One important aspect of photography to understand when working with aperture is depth of field. Depth of field is the amount of your photograph that appears sharp from front to back. Some images have a “thin” or “shallow” depth of field, where the background is completely out of focus (think portrait mode). Other images have a “large” or “deep” depth of field, where both the foreground and background are sharp.

Your Task: Explore Further!

Your job now is to discover effects of aperture on photos. Now that you have a better understanding of both ISO and shutter speed, you can use and change them as you wish! You'll be able to use them to correct for changes in aperture during this section of the lab.

Experiment 4

Set up some objects at different distances from the camera, similar to our photographs of the whiteboard markers below. Your challenge is to focus the lens on different objects in the scene while also framing all objects in the same photo. Once again, your photos will not be collected, but you will use them to dive deeper into aperture through some processing in Python.

For the next sections, it'll be helpful to make use of the light meter on your camera. The light meter is a histogram of intensity values: it lets us know if the result in a photo will be properly exposed – that is, a photo that is neither too light or too dark. A "perfectly" exposed photo should fall directly in the center of the lightmeter.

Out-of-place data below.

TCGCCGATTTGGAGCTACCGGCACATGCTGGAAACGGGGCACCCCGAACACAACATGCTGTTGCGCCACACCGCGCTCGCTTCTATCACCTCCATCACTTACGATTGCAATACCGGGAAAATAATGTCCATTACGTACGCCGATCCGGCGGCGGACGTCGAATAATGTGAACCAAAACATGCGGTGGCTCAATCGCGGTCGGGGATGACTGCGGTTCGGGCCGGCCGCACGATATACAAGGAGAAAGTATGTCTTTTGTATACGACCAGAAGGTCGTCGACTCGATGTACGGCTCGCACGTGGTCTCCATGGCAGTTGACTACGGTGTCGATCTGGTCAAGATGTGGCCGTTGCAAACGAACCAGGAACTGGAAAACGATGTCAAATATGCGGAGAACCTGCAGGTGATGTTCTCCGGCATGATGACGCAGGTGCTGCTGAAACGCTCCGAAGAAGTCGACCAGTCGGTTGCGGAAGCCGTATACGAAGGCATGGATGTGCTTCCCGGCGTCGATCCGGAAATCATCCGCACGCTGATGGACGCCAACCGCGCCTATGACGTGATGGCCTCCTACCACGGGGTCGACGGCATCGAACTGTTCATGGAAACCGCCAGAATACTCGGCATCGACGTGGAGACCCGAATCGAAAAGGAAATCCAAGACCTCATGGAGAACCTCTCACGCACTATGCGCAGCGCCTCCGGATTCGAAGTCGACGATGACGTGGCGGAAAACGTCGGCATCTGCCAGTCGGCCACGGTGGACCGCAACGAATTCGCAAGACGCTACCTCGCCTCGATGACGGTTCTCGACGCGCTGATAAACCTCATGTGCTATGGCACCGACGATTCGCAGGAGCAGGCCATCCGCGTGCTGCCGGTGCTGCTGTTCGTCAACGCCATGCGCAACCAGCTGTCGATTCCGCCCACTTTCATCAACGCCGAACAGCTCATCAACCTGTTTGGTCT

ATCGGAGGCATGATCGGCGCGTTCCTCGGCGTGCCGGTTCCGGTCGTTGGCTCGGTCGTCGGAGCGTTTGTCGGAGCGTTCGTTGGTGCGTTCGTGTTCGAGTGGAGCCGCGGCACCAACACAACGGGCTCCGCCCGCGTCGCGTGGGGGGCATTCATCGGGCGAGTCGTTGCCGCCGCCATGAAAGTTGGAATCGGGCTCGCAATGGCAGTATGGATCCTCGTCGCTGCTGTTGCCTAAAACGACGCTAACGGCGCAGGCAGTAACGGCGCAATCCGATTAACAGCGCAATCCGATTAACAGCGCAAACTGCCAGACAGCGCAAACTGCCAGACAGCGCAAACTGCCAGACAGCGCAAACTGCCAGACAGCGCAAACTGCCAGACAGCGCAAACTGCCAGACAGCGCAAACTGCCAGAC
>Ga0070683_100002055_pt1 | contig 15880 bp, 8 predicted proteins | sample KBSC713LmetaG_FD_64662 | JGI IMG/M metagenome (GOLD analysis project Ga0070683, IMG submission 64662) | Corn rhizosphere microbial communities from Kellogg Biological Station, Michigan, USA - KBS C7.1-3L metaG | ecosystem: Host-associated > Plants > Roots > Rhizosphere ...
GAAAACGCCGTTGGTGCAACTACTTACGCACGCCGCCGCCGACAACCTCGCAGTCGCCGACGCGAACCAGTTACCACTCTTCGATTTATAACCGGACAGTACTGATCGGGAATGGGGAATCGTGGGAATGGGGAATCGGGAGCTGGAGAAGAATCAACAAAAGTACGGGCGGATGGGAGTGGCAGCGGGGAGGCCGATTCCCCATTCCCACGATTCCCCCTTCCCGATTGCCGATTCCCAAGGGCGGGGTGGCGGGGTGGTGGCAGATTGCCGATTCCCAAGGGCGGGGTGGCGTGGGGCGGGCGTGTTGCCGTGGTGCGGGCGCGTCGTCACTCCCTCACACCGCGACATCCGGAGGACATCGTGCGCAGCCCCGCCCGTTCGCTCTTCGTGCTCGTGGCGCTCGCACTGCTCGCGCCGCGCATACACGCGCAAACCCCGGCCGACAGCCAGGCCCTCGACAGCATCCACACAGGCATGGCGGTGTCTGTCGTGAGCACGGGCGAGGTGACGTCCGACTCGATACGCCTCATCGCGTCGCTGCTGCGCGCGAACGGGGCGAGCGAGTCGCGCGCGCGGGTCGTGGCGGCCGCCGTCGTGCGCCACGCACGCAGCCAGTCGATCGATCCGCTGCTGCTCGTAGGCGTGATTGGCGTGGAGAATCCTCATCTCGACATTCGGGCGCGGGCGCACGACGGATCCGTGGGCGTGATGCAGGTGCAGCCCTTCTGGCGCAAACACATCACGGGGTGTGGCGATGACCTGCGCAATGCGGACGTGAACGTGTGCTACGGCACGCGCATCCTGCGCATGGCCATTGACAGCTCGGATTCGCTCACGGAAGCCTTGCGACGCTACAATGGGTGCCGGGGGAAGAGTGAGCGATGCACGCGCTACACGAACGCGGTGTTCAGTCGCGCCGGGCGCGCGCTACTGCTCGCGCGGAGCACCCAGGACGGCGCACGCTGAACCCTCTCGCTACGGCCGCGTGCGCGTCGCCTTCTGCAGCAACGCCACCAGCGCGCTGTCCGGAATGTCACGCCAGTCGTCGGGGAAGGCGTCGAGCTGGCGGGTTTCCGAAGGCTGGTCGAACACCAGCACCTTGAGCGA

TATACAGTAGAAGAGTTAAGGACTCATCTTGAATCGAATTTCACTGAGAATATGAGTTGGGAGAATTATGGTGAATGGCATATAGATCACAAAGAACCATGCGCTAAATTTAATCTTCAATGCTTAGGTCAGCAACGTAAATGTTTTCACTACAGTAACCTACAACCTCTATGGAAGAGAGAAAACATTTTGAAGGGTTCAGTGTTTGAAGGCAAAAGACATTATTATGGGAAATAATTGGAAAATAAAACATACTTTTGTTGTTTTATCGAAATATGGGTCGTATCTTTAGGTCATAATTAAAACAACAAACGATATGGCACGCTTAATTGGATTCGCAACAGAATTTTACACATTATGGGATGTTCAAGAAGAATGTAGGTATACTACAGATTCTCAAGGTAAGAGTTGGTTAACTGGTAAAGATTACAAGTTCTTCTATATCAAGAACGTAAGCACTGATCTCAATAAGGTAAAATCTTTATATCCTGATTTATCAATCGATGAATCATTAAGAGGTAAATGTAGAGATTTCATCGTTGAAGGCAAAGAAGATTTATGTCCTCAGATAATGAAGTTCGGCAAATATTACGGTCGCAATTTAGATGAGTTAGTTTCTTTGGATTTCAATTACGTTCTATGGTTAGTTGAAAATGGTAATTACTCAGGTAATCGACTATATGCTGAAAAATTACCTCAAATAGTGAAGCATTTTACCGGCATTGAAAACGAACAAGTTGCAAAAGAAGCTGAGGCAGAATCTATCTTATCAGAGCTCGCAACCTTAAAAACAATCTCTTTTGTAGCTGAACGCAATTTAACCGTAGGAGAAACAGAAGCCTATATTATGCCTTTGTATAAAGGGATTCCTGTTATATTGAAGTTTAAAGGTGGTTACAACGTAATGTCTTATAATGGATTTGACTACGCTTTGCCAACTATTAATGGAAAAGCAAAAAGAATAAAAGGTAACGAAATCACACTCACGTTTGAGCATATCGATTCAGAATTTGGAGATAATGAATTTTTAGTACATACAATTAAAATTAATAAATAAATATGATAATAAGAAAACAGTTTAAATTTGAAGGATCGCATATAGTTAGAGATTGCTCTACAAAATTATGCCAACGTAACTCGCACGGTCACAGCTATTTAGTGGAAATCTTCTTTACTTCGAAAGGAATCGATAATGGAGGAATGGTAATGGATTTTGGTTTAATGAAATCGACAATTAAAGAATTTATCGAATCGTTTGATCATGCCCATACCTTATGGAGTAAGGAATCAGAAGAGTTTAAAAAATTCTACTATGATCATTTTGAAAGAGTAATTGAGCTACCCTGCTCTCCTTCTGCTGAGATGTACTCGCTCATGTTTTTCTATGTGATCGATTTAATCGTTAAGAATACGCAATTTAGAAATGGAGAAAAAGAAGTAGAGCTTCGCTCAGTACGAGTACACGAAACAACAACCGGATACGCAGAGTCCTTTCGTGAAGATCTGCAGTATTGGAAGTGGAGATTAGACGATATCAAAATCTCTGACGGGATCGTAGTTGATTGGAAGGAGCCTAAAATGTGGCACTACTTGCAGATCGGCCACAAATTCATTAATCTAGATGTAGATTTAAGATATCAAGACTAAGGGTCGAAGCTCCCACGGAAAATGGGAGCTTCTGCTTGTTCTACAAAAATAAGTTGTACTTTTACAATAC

Take careful note to make sure that the exposure level on your camera is the same for all the photos with changing apertures in these photos. You can use your new found powers in shutter speed and ISO to help offset the differences in aperture!

Tips for this photo taking

Your job next is to:

  1. Take photos at various apertures while trying to maintain the same exposure (try to use the intensity histogram `light meter' here)
  2. Upload the photos onto your computer
  3. Subtract two photos with different depth of fields to discover the size of the differences between them.
  4. Estimate for yourself the size of the blur-created differences across aperature settings at different depths.

Your results should appear similar to something like this below:


Please add your final code and any generated images to a PDF, and submit it to Gradescope! There's a temp .tex document here—for the labs, there's no need to provide a detailed write-up.

Your Next Mission

Empowered by your newfound photography skills, go and explore the world through the lens of a camera. Take 3–5 photos using the skills you've learned in this lab—changing the ISO, aperture, shutter speed on your camera. Photos should:

Go out and capture unconventional and interesting photos that you have never captured before!

Please submit your interesting pictures as part of the Project 1 questions; Q4.